Christianity 201

January 24, 2022

Carving Out a Place for Prayer into Your Schedule

Today’s first-time writer here is Heather Knowles who lives in the  West Highlands of Scotland. She is a wife, mother, grandmother, and daughter. Her blog is An Unfinished Work of Art (tag line: Otherwise known as a Work in Progress.)

You can be a blessing to the various writers we feature by creating some traffic for their site. There’s two devotionals by Heather today, and you’re encouraged to click the titles for each, which follow, and read them on her page.

Making Time for Prayer

Before daybreak the next morning, Jesus got up and went out to an isolated place to pray. – Mark 1:35 NLT

Is it important to make time for prayer?  Well, yes it is, but why?  I’m sure that we have all sat through sermons expounding the benefits of prayer and underlining the fact that Jesus took Himself off to pray on a regular basis, and if He needed to pray, then so do we! But actually going out of our way to make time for it?  Letting prayer “interfere” with our established daily routines?  Let’s take a closer look.  Consider for a moment your relationship with your partner, best friend, parents, siblings, children, grandchildren, anyone important in your life.

When two people first fall in love, they become a bit obsessed with each other, spending as much time as possible in each other’s company, ringing up, sending messages, cards, gifts, etc. If a relationship is ‘one-sided’, it’s not going to go very far – it takes two people to build a relationship.  Any relationship can only grow and develop as people spend time in each other’s company, as they get to know each other better and on a deeper level.

And now think about your relationship with God, Jesus and the Holy Spirit.  I don’t know about you, but my relationship with God can only grow, deepen and develop as I spend time with Him – not just a rushed few seconds here and there, when I can ‘fit Him in’ to my day/schedule/diary/routine, but real, quality time.  God has done His part. He speaks to us through His Word, He has given His Son, He has laid down His Life, He has sent His Holy Spirit. Now it’s up to me to do my part to grow my relationship with Him – to spend quality time with Him, to prioritize Him in my day, to listen to His promptings. I know that I am richly blessed to be in such a privileged relationship, where I can come before the throne of God and simply chat to Him.

Jesus took Himself away to pray before and after performing miracles, when He needed peace and quiet, when He needed to hear from His Father, when He wanted to strengthen and consolidate His relationship with God the Father. To grow my relationship with God, to strengthen it and to consolidate it, I need to do likewise, and it is such a wonderful blessing to be free to come to Father God to get to know Him on a deeper, more personal level.


Bonus article:

A Challenge!

Matthew 22:36-39 (NIV):  “Teacher, which is the greatest commandment in the Law?” Jesus replied: ““Love the Lord your God with all your heart and with all your soul and with all your mind.” This is the first and greatest commandment. And the second is like it: “Love your neighbour as yourself.””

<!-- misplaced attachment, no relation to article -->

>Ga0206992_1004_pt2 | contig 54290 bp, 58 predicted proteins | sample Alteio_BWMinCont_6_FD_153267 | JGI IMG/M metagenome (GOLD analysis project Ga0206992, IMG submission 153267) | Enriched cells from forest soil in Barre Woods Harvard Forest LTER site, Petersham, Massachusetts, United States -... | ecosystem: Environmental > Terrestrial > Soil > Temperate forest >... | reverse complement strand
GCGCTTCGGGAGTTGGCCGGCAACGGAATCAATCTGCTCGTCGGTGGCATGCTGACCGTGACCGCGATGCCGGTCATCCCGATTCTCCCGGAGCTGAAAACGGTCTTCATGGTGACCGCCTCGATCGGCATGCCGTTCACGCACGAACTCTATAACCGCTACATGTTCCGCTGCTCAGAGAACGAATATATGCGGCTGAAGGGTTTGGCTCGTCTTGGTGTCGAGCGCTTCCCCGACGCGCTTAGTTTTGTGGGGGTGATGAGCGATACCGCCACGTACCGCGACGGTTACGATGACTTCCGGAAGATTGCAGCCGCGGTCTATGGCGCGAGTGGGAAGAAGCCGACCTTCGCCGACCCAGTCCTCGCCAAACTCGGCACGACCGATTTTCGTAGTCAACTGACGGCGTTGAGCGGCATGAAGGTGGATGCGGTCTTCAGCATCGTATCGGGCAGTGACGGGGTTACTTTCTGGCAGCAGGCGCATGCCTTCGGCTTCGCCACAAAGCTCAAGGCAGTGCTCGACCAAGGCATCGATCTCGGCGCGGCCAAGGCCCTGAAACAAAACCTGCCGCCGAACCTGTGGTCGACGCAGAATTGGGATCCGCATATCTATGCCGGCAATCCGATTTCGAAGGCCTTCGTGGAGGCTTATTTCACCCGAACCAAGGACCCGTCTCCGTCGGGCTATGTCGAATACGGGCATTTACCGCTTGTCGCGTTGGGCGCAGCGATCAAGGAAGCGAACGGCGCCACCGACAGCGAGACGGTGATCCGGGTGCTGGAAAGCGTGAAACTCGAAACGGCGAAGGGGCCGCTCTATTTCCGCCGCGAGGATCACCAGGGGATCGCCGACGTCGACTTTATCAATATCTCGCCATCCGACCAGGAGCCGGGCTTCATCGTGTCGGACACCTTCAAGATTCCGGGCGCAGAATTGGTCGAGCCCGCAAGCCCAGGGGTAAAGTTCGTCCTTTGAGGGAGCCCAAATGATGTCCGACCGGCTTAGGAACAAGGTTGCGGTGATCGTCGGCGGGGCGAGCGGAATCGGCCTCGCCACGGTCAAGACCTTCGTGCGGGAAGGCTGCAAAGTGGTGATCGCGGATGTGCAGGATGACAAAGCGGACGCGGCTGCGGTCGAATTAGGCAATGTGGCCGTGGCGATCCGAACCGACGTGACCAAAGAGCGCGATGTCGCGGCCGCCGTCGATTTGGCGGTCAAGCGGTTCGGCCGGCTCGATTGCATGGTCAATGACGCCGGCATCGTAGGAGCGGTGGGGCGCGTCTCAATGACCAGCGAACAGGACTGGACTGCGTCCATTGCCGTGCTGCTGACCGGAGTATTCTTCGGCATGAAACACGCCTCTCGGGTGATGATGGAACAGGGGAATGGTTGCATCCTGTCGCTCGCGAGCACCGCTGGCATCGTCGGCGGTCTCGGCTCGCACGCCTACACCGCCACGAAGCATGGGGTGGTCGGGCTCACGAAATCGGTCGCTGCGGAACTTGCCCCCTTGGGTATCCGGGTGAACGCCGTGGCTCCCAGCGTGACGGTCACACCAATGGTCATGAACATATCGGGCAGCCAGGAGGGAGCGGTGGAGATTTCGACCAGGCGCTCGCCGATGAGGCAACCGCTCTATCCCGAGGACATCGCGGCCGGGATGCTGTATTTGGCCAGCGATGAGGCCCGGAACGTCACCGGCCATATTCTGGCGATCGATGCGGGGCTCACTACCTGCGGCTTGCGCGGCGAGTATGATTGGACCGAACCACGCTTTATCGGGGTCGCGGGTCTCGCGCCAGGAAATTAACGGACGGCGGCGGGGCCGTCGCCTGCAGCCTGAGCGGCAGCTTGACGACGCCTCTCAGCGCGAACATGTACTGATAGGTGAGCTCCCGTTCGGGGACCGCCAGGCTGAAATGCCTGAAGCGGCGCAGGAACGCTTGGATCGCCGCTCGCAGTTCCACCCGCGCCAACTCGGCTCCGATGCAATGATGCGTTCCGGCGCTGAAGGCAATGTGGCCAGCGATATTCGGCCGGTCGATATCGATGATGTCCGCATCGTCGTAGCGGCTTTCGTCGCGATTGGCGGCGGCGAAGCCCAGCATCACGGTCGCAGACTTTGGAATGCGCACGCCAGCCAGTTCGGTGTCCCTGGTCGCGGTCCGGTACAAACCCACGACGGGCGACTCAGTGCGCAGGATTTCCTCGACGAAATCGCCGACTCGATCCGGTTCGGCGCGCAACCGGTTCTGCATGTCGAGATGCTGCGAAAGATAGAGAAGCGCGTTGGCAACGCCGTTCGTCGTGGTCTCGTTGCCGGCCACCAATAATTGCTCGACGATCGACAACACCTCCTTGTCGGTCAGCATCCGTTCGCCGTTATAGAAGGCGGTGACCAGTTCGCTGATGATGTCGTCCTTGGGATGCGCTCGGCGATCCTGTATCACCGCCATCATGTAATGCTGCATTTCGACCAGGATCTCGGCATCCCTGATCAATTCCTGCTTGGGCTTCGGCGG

How’s that for a challenge? You’re not following me?

Well, Jesus said that we have to love God totally and completely – that’s the most important thing to do, the first and greatest commandment.  It’s the second one that presents the challenge.

Love your neighbour as yourself. That’s a huge challenge – why?

Because I have to love myself!  In order to love my neighbour, I have to love myself.  I can only love them as I love myself.

So who is my neighbour?  Is it really only the people that live next-door?  In the parable of the Good Samaritan, Jesus taught that loving your neighbour means more than loving your immediate circle of family, friends and next-door neighbours.  He taught that loving your neighbour means more than just being kind and considerate to people you meet in your day-to-day life.  He taught that loving your neighbour meant more than just being respectful, generous and tolerant.  He taught that loving your neighbour means searching for the outcast, the rejected, the marginalized, the abused.  It means drawing alongside them, making space for them, listening to them, getting close to them, accepting them as they are, looking for the spark of Christ in them, searching within them for the likeness of God – for He is surely there, as we are all created in His image – and then holding out the hand of love and friendship, being pro-active to right wrongs and to end injustices.

I can only love them as I love myself, and to do that I need to have a God-given perspective of who and what I am because it’s easy to be self-depreciating and to hold myself unforgiven, and to beat myself up over past mistakes, to drag up memories of past sin and feel so very, very unrighteous and unworthy.  But what does God say about who I am, and what I am?  His word tells me that I am:

  • His
  • His beloved
  • His prize
  • His bride
  • Called
  • Chosen
  • The apple of His eye
  • A new creation
  • A temple of His Spirit
  • Forgiven
  • Redeemed
  • Blessed
  • Elect
  • Victorious
  • One in Christ
  • Fearfully and wonderfully made
  • Set free

Thank you Lord for your great love for me, and thank you that you have that same love for everyone I meet, for everyone who has ever and will ever live here on earth.  Help me Lord to have a right self-image, and to see you in others, that I may love myself and my neighbour.  Amen

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